The court held that a startup – an undertaking or enterprise is only entitled to avail the benefits of Section 80-IC if it fulfills the eligibility conditions under the section and derives any profits and gains directly from the business it carries.

The court also clarified that an interest income, though attributed to the business, is not derived from the business and is not the same as a business income. Thus, an interest income would not be considered as an income of the industrial undertaking or enterprise for the purposes of Section 80-IC.

Additionally, in 2016, the Supreme Court of India passed a ruling that different kinds of subsidies such as subsidies on transport, power, interest, and insurance would form the part of profit or gain derived from the business and would be eligible for a 100% deduction under Section 80-IC of the Income Tax Act.

Eligibility of Startups for Availing Tax Deduction under Section 80-IC

The tax deductions under Section 80-IC of the Income Tax Act are available to the following startups:

  • All undertakings or enterprises which manufacture or have begun to manufacture any articles or things other than those specified in the Thirteenth Schedule of the Act, in industrial zones in India or any area in the applicable States when the business is involved in manufacturing of any articles or things mentioned in the Fourteenth Schedule of the Act, or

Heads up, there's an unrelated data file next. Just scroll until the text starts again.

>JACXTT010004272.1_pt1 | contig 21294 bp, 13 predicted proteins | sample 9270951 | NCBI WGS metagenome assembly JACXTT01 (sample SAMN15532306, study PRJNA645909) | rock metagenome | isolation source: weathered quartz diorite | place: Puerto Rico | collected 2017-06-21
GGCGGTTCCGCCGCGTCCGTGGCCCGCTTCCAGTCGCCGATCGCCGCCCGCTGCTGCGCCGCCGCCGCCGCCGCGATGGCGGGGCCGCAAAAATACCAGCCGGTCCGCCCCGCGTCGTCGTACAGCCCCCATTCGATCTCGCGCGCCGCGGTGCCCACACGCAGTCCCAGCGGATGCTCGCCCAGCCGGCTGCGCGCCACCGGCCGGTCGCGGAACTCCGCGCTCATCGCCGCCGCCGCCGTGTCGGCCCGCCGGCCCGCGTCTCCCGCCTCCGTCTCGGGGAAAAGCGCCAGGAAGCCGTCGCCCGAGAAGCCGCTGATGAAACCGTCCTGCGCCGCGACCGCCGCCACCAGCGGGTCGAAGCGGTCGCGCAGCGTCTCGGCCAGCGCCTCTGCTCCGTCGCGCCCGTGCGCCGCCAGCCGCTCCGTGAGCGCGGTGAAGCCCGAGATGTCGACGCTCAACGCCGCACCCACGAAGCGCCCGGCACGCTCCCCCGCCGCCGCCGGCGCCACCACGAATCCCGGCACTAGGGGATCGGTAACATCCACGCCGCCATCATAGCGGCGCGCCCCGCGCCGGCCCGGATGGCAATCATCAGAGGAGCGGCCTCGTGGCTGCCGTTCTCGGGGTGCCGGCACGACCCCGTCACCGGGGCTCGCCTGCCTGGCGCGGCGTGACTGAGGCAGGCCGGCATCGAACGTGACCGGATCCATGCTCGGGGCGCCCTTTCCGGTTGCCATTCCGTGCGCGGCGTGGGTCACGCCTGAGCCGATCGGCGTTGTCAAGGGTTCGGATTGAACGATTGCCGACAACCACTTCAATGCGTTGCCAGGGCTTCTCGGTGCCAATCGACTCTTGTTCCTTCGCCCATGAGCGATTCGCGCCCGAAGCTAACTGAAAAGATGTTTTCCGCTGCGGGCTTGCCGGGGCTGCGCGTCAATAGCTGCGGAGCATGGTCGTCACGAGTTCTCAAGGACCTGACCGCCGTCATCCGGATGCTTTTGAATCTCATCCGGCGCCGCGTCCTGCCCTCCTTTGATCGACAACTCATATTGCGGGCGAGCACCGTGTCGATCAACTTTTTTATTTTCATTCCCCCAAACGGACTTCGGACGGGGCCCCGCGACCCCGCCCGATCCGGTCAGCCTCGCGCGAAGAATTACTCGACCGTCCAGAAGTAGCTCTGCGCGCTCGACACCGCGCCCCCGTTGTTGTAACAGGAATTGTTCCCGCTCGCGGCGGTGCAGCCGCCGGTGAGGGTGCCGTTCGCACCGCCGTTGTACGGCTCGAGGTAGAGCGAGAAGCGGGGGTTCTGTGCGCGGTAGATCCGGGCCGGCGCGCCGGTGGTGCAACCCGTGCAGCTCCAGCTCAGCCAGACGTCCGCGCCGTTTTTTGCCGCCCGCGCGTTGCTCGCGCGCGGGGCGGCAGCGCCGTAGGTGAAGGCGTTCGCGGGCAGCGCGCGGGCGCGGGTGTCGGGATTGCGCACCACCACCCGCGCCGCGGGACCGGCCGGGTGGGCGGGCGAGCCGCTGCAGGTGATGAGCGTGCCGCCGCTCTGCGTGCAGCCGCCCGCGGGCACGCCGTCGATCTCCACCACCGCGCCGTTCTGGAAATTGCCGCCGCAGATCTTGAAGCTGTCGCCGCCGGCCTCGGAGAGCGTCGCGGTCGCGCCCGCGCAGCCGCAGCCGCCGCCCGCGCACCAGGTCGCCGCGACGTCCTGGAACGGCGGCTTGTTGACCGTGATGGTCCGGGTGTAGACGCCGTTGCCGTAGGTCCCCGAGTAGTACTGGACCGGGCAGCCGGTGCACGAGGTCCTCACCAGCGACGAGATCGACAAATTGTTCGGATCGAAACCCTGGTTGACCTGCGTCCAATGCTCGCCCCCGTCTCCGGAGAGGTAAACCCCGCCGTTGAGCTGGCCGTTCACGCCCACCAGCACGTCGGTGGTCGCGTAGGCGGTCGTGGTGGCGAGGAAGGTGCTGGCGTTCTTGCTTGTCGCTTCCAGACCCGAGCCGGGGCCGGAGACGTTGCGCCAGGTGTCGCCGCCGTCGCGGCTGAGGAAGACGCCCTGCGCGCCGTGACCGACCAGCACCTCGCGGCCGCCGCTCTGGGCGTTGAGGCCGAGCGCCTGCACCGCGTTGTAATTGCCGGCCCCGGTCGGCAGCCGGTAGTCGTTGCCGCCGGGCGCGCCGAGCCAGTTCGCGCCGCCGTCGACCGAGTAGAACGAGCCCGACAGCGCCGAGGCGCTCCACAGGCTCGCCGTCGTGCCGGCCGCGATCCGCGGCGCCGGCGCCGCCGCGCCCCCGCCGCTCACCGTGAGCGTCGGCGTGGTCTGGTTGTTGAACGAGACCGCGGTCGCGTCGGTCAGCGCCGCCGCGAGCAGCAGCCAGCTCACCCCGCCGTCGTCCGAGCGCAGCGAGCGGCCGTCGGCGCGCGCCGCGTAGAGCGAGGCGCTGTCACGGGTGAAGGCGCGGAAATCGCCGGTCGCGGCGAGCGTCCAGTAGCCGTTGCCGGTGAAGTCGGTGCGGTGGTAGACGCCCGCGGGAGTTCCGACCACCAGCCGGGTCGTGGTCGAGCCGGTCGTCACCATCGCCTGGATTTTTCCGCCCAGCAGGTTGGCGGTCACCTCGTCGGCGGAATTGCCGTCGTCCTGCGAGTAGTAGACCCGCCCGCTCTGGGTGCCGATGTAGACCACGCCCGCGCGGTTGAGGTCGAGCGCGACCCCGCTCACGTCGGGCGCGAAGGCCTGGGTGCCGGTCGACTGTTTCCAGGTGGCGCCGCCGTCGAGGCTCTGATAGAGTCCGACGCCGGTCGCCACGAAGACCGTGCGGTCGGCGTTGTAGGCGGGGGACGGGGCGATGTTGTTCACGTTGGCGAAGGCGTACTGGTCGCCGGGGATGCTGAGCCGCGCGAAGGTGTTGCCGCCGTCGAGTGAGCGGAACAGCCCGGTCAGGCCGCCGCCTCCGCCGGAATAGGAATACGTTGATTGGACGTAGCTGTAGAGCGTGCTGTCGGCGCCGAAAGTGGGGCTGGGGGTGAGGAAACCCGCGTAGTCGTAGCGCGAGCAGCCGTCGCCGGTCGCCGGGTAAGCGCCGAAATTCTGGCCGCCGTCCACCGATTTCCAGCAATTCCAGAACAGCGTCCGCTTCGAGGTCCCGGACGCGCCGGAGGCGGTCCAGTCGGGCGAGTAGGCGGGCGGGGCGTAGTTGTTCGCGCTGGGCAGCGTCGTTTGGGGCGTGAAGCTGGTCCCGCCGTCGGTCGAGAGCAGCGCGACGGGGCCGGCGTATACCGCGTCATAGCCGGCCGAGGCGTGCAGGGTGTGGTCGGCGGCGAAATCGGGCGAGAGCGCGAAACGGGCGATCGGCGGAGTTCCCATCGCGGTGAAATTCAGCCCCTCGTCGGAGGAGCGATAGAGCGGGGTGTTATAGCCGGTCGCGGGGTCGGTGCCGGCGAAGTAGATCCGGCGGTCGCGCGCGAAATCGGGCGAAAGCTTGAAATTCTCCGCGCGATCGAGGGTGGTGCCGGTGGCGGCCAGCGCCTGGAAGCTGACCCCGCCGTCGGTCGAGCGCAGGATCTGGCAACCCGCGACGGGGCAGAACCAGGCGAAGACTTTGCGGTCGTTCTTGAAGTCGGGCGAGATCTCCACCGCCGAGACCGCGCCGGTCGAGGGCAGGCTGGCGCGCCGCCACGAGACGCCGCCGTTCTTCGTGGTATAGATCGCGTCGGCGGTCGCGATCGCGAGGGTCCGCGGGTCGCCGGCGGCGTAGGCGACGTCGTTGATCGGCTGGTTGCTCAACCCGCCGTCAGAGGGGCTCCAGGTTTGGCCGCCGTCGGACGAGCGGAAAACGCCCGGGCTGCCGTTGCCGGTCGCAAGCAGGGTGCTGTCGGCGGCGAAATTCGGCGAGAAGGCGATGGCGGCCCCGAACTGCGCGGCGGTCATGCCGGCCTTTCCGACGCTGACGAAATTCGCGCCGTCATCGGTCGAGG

• Any undertakings or enterprises which have undertaken substantial expansion in any kind of industrial zone or any region in the states if the business manufactures or has begun manufacturing any articles or things mentioned in the Fourteenth Schedule of the Act.

Further, the tax deduction for startups in the states of Sikkim, Himachal Pradesh, Uttarakhand and any North-Eastern states (i.e., Arunachal Pradesh, Assam, Manipur, Meghalaya, Mizoram, Nagaland, and Tripura) is only applicable if the above-mentioned activities have taken place between the following periods: